RNA Isolation and Quantitative Real-Time PCR
For RNA isolation, corneal epithelial cells were removed by scraping, as previously reported.13 Corneas from three mice from the same genotype were pooled for each sample. Total RNA was extracted with RNeasy kits including DNase I treatment (Qiagen, Valencia, CA, USA) and complementary (c) DNA obtained with the AffinityScript cDNA synthesis kit (Agilent Technologies, Santa Clara, CA, USA). Quantitative (q) PCR was performed using intron-spanning primers and the Brilliant II SYBR Green QPCR system (Agilent Technologies). Primer sequences were: CXCL1 (forward: TGCACCCAAACCGAAGTC; reverse: GTCAGAAGCCAGCGTTCACC), IL1A (forward: CAGGGCAGAGAGGGAGTCAAC; reverse: CAGGAACTTTGGCCATCTTGAT), TNFA (forward: ACTGAACTTCGGGGTGATCG; reverse: TGATCTGAGTGTGAGGGTCTGG), IL1B (forward: GCAACTGTTCCTGAACTCAACT; reverse: ATCTTTTGGGGTCCGTCAACT), CRAMP (forward: GCCGCTGATTCTTTTGACAT; reverse: GCCAAGGCAGGCCTACTACT), and MBD3 (forward: GGATCCATTACCTTCTGTTTGC; reverse: ATTTGAGGAAAGGAACTCCAC). All samples were normalized to the housekeeping gene, RPII (forward: CTACACCACCTACAGCCTCCAG; reverse: TTCAGATGAGGTCCATGAGGAT), for analysis using the 2−ΔCt method.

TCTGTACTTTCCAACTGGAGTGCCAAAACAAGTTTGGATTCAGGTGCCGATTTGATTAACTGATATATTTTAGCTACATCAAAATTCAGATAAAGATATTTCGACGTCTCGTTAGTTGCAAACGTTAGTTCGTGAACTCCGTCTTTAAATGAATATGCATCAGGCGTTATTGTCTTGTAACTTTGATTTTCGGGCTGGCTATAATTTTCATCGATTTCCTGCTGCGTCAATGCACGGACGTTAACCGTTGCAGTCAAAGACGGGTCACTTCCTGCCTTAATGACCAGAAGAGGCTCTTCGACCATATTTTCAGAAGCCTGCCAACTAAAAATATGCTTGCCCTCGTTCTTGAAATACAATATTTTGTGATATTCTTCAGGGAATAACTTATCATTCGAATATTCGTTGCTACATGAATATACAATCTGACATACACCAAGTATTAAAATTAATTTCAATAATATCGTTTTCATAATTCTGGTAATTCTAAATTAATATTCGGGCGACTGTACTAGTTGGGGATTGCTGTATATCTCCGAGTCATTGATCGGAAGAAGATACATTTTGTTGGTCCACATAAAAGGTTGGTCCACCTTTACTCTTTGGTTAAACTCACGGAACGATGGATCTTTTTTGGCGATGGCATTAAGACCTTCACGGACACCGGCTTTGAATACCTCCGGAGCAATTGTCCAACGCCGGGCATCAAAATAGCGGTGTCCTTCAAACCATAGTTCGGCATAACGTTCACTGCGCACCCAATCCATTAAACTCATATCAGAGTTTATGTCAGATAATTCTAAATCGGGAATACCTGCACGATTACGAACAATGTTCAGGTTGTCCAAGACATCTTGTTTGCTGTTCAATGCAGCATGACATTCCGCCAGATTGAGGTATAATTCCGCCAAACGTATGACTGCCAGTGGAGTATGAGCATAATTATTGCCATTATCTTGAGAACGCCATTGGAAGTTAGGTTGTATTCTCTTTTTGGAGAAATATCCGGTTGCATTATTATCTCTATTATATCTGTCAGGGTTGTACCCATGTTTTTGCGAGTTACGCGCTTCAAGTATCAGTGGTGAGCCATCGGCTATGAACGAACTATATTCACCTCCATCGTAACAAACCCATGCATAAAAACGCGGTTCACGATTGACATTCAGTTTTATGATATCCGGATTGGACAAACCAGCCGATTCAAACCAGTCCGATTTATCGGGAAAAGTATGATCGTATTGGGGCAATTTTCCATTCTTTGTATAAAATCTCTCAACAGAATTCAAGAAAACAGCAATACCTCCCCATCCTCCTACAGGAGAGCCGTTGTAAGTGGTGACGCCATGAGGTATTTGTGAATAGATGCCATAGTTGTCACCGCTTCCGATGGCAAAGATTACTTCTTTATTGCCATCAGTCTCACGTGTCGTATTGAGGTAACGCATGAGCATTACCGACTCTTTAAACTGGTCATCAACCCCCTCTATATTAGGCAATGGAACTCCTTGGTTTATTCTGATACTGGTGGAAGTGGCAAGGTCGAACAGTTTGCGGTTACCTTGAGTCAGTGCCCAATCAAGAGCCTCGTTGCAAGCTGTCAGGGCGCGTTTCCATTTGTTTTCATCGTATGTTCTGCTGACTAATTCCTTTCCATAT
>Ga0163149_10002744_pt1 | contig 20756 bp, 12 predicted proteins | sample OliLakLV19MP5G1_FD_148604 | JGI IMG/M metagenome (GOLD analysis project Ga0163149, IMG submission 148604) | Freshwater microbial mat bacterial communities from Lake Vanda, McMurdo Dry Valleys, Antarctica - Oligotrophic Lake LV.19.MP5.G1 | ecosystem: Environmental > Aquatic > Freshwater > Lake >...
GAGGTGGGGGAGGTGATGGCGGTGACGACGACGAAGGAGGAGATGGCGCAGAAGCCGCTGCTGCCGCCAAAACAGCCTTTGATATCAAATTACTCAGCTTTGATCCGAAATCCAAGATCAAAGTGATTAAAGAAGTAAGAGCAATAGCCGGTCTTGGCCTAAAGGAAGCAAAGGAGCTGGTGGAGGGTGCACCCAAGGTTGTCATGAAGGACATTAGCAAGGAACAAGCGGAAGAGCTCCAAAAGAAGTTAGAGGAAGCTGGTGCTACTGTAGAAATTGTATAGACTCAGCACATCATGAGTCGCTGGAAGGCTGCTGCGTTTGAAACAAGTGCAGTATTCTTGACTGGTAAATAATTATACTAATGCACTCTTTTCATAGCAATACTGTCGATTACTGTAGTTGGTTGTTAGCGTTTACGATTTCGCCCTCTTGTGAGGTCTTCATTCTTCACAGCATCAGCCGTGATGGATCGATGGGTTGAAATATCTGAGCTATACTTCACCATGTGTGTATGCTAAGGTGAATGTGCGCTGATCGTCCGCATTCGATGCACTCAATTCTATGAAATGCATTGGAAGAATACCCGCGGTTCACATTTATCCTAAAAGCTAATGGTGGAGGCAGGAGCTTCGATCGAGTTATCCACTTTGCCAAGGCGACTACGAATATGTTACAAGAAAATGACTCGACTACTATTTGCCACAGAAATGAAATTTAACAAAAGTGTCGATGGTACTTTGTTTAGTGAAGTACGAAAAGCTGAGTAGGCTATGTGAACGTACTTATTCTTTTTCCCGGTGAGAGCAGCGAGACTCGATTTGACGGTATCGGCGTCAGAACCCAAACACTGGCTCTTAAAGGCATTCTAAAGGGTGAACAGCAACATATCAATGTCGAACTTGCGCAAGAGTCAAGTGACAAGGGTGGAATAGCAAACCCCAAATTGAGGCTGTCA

mBD3 Immunostaining
Following either non-EDE or EDE conditions, whole eyes were collected, snap frozen in liquid nitrogen, and stored at −80°C until use. Tissue sections (10 μm) were cut, fixed in cold acetone for 5 minutes, and blocked for 2 hours with 5% BSA, 10% goat serum (Abcam, Cambridge, MA, USA), and 0.2% Triton X-100 (Sigma-Aldrich) in PBS. Slides were then incubated overnight at 4°C with primary antibody, rabbit anti-mouse mBD3 (Santa Cruz Biotechnology, Dallas, TX, USA), washed with PBS, and further incubated for 1 hour with secondary antibody (Alexa Fluor 488 goat anti-rabbit IgG; Invitrogen, Carlsbad, CA, USA). After washing, slides were mounted with Airvol mounting media (courtesy of Alan Burns, UHCO) and slides imaged with the DeltaVision Imaging System (GE Healthcare, Issaquah, WA, USA).